After Paul Pierce exploded for 36 points and 14 rebounds in 44 grueling minutes in Game 2, Rivers had a good idea of how he would have reacted in his early days coaching against the Celtics.
Rivers always seemed to be at a loss for how the stumbling, herky-jerky forward could take over games despite Pierce’s perceived limitations.
“He was frustrating to coach against because you didn’t see how good he was,” Rivers said Thursday at the Celtics’ practice facility. “I’ve told Paul, I was always upset when he had a good game against us. This guy, who doesn’t look in great shape, doesn’t look athletic and looks slow as molasses, just had 30 on us. There’s many times I’ve blown up our whole locker room over Paul Pierce, going ‘How do you let this guy beat you?'”
Since Rivers began coaching Pierce in 2004, though, he has developed respect for Pierce’s deceptive athleticism and professional approach. Fittingly, Pierce’s performance on Tuesday included more than a few moments that must have left Drew — and would have left Rivers in the past — pulling out his hair.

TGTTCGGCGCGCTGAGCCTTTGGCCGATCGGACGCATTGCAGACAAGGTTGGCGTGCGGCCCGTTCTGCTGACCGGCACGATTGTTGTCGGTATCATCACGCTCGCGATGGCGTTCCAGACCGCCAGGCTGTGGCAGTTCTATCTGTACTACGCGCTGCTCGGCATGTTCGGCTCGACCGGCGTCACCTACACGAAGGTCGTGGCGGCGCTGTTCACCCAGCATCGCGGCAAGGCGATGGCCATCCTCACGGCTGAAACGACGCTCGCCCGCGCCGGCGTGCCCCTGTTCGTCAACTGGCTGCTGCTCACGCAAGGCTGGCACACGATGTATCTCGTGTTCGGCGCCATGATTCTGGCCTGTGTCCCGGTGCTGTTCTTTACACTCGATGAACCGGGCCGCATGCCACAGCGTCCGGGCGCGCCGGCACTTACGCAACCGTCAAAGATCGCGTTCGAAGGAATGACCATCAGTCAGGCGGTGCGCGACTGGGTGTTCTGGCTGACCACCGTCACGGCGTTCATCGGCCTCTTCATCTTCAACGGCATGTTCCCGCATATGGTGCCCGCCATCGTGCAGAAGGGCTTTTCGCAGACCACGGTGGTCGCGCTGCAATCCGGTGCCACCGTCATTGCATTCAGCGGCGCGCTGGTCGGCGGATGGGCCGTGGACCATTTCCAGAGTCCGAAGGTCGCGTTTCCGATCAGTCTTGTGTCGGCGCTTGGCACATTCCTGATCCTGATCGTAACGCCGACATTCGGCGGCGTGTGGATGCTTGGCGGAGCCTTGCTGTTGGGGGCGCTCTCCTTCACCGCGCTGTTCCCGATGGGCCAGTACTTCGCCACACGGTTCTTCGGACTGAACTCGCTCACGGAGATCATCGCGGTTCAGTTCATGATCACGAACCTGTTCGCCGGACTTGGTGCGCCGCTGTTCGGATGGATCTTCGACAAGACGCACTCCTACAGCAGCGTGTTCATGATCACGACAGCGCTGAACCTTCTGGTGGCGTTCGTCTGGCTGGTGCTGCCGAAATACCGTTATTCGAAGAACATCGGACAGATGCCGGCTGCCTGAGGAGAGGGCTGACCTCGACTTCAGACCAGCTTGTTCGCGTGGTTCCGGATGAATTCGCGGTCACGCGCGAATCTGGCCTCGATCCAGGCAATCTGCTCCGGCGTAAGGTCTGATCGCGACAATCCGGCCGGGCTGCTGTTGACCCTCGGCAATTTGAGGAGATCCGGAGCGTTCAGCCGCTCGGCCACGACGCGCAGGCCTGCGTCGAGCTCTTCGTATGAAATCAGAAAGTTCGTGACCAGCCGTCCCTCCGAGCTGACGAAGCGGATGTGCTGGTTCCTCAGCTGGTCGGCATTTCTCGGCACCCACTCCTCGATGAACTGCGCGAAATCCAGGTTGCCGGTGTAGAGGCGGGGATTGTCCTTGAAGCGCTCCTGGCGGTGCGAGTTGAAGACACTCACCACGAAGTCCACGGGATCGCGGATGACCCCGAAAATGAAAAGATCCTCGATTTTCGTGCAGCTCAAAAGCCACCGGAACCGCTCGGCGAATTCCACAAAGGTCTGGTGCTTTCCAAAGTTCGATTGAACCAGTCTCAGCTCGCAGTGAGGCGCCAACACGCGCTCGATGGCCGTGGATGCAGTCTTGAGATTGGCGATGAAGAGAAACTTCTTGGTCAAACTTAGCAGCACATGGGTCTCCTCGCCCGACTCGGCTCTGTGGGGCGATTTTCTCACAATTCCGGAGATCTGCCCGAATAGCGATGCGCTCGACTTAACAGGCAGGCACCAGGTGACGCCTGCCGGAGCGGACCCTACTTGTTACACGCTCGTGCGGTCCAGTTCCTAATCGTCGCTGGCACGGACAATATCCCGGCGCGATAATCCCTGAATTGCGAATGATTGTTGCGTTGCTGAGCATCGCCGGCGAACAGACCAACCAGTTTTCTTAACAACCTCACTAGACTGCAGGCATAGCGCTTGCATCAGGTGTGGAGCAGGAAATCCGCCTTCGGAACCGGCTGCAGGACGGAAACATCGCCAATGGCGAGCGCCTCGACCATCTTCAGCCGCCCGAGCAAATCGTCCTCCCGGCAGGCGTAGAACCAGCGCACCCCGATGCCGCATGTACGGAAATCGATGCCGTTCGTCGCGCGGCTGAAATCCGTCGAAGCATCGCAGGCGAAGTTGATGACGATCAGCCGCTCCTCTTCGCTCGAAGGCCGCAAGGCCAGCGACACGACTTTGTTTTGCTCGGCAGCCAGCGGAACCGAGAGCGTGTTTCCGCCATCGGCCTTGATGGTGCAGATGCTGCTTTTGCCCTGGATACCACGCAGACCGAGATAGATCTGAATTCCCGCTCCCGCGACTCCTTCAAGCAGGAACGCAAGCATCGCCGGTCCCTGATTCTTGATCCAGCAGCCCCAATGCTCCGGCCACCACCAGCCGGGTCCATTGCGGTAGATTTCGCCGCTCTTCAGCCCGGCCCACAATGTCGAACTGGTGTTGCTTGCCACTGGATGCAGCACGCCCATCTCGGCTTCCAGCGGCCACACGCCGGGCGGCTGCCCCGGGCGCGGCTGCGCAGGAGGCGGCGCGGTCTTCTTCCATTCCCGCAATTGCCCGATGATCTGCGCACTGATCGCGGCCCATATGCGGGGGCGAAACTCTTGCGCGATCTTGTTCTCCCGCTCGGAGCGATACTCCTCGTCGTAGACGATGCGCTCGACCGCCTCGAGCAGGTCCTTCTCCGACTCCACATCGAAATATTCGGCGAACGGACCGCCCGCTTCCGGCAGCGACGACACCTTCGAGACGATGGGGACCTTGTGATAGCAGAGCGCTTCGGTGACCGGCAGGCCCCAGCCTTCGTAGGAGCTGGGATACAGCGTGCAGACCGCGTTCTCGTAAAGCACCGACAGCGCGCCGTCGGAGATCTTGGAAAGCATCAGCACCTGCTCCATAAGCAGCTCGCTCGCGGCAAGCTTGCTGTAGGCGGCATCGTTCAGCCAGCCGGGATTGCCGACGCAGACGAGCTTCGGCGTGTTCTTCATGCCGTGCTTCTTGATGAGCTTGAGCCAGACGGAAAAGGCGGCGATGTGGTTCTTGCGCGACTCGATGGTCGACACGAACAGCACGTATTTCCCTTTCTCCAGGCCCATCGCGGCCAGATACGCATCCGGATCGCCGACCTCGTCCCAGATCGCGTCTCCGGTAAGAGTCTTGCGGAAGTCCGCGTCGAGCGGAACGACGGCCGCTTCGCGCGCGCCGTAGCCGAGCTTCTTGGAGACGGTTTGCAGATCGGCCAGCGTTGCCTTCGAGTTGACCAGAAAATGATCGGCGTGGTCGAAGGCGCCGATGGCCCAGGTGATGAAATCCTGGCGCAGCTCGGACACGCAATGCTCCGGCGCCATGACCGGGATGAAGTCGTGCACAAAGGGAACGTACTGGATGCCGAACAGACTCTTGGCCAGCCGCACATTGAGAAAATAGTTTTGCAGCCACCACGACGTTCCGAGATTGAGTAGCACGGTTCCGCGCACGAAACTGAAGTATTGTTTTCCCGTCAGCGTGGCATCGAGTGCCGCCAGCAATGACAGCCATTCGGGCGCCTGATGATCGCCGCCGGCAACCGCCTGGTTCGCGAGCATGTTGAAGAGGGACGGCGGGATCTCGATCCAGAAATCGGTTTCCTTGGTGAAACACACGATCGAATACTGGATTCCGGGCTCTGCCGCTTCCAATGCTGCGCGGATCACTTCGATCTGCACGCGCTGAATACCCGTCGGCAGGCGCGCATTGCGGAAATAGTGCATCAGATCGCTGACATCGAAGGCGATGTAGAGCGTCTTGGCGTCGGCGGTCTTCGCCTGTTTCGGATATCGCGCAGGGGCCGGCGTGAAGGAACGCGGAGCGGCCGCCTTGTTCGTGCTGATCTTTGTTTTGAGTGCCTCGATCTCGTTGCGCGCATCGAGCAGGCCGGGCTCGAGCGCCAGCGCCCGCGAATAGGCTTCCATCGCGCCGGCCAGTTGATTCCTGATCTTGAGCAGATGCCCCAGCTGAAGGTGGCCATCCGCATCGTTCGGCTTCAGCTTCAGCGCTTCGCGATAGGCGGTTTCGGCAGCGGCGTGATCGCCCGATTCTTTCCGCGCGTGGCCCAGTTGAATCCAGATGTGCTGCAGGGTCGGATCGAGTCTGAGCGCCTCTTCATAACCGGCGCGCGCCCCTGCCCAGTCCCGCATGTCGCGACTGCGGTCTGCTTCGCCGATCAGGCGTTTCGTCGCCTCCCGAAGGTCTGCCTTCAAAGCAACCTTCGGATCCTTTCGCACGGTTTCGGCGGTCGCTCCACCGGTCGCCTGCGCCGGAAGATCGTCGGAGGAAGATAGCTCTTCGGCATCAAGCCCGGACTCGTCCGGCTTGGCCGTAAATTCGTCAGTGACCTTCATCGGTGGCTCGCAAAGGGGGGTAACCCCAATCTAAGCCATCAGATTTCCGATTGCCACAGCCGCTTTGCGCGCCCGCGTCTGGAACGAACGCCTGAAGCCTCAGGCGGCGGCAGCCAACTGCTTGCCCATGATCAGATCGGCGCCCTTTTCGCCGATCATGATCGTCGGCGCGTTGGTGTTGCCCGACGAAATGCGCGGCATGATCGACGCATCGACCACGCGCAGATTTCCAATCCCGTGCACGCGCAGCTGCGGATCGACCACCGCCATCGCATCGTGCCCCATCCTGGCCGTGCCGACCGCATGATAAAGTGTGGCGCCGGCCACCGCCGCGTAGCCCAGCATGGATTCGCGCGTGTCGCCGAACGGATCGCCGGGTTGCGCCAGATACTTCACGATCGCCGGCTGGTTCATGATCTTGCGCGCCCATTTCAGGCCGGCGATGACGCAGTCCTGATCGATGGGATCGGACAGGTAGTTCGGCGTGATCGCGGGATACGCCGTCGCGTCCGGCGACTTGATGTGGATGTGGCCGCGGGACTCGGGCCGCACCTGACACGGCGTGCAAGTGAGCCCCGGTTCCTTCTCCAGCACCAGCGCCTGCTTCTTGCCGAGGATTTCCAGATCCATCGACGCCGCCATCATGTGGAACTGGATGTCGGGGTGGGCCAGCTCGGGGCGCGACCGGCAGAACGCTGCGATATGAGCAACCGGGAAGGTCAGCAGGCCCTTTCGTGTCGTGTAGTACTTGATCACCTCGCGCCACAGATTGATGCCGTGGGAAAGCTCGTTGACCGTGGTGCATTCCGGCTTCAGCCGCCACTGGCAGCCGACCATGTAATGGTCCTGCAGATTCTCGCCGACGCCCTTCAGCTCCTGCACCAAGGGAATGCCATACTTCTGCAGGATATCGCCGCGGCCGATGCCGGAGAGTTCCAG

“Some of the guys I yelled at, I should go apologize to, because Paul’s pretty good,” Rivers said. “You learn that.”
For Pierce’s next trick, he will have to keep from trying to do too much in Game 3. Rivers noted that with Rajon Rondo‘s return from a one-game suspension, Pierce does not need to go into the game intent on scoring nearly 40 points again — although if he does, Rivers would not complain.
“In golf, they always say the best guy to play is the guy who shot a 61 the day before, because he’s going to try to duplicate it,” Rivers said. “In ours, that’d be an 80. You always worry about that, but I never even voice it, because then you’re talking them down and I don’t want to do that, either. The play will tell me and then I’ll have to react.”
Whether Pierce feels the need to “do everything,” as he admitted he did in Game 2, was not clear. Pierce declined to speak with reporters at Thursday’s practice, but as he walked off the court to the team’s film session, he announced, “I’ll talk to you all after Game 3.”
His play alone was enough to fill the notebooks for two days. Many people in Atlanta were still trying to figure out how in the world they let this guy beat them, after all, and he did not see the need to give them any hints.